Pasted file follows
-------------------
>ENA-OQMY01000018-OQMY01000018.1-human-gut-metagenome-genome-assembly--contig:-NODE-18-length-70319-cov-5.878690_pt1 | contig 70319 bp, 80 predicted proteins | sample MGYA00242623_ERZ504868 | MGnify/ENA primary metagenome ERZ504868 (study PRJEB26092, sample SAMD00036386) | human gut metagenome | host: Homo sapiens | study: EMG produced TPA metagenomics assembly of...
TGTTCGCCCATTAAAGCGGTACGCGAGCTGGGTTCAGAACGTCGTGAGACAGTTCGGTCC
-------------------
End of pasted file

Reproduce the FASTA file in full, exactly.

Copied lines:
>ENA-OQMY01000018-OQMY01000018.1-human-gut-metagenome-genome-assembly--contig:-NODE-18-length-70319-cov-5.878690_pt1 | contig 70319 bp, 80 predicted proteins | sample MGYA00242623_ERZ504868 | MGnify/ENA primary metagenome ERZ504868 (study PRJEB26092, sample SAMD00036386) | human gut metagenome | host: Homo sapiens | study: EMG produced TPA metagenomics assembly of...
TGTTCGCCCATTAAAGCGGTACGCGAGCTGGGTTCAGAACGTCGTGAGACAGTTCGGTCC